New Florida prison privatization effort challenged
Published: Wednesday, August 8, 2012 at 4:32 p.m.
Last Modified: Wednesday, August 8, 2012 at 4:32 p.m.
TALLAHASSEE — Lawyers for two public employee unions urged a judge Wednesday to block the state's attempt to privatize health care in Florida's prisons, saying a provision in the state budget that authorized the outsourcing has expired.
Gov. Rick Scott's administration contends the Department of Corrections doesn't need the budget provision to sign contracts with private companies for health services currently provided by nearly 3,000 state employees.
Circuit Judge Kevin Carroll asked lawyers to submit additional written arguments and legal citations, if any, by the end of next week before he makes a ruling.
Carroll last month declined to rule on a challenge to the budget provisions because they had expired on June 30.
The unions want him to reopen that case.
"It is clear that this issue of privatization can and will be litigated," Carroll said. "The question is: Is it in this lawsuit or a new lawsuit down the road?"
Lawyers for the Florida Nurses Association and American Federation of State, County and Municipal Employees, which represents nonprofessional health workers, argued there's no need for a new lawsuit. They want Carroll to rule the state cannot award contracts sought under the expired budget provisions nor does it have authority to do so under any other law.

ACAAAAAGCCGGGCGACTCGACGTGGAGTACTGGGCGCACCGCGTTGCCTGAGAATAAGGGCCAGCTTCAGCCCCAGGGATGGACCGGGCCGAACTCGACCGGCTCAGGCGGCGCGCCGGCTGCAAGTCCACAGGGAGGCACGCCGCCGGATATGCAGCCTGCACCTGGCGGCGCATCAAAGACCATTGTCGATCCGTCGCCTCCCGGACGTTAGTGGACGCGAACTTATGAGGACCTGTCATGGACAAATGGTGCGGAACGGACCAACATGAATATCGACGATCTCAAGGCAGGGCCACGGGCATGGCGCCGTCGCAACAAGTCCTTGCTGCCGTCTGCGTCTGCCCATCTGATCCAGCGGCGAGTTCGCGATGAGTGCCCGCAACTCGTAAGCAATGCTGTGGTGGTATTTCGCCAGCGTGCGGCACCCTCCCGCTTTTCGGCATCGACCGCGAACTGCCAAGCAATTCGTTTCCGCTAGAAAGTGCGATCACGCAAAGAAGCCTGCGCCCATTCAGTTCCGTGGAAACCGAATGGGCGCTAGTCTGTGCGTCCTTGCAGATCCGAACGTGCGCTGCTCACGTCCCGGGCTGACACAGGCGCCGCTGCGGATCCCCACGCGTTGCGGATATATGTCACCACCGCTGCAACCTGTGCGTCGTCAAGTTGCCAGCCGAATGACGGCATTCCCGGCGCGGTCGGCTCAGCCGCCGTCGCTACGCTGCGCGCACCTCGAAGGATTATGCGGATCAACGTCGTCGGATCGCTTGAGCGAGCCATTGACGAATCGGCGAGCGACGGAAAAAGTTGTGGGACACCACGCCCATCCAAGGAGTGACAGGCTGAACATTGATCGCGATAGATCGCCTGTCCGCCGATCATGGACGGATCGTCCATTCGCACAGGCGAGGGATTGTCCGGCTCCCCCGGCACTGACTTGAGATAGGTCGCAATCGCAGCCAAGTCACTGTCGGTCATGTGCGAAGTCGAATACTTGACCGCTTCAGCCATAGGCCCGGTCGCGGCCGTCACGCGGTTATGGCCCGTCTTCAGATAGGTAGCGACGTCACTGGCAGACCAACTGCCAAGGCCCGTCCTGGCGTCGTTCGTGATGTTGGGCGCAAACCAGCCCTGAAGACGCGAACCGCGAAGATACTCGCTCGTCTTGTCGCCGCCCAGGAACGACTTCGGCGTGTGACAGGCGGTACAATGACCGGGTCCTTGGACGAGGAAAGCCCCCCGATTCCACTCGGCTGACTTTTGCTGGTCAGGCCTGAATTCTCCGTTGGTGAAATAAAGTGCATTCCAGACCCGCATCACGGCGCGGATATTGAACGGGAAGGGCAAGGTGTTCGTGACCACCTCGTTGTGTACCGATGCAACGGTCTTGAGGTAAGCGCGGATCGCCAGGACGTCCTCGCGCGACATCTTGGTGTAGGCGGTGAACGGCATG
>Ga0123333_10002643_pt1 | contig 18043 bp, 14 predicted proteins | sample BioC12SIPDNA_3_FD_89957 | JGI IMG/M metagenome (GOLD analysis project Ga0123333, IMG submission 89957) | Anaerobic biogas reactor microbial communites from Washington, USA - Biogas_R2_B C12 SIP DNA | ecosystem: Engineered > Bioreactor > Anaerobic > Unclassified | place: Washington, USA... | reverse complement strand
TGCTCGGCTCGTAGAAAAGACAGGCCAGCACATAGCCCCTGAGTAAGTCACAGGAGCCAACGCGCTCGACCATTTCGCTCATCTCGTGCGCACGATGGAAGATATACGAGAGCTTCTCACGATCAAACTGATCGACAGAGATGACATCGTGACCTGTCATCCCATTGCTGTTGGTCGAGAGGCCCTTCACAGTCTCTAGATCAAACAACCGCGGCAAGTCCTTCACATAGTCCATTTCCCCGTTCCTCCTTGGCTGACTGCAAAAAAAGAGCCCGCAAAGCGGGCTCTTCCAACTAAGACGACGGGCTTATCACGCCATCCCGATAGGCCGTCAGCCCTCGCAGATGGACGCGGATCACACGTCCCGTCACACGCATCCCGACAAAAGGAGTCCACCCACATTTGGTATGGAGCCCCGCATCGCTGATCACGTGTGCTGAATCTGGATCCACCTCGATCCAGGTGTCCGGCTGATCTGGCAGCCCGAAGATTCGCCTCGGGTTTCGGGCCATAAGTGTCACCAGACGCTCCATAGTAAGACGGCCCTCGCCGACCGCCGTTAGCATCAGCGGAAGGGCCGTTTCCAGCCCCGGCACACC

"The plaintiffs here should not have to start this whole thing over simply because the state has sort of changed courses in midstream," said AFSCME lawyer Tom Brooks.
David Miller, who is representing the nurses, said the state at least should be required to start the bidding from scratch. If so, that process could then be challenged in another lawsuit.
"They're not suffering any hardship whereas our clients would suffer extreme hardship," Miller said.
Assistant Attorney General Jonathan Glogau argued the case was over, and said other laws also let the prison system outsource services. One of those laws, though, requires that private contracts save the state at least 7 percent over the cost of providing services with state employees.
"If your honor is inclined, however, to breathe life into this corpse if you will then I would suggest we need to have the complaint amended," Glogau said.
He argued that the plaintiffs never raised the issue of whether the state could outsource without the budget provisions. The union lawyers, though, said they did so and noted Glogau himself brought it up during previous arguments.
The department plans to sign a contract with Pittsburgh-based Wexford Health Sources in the southern part of the state and Corizon Inc. of Brentwood, Tenn., for other regions.
Carroll said there may be a time when the bidders can get involved in the litigation, but not now.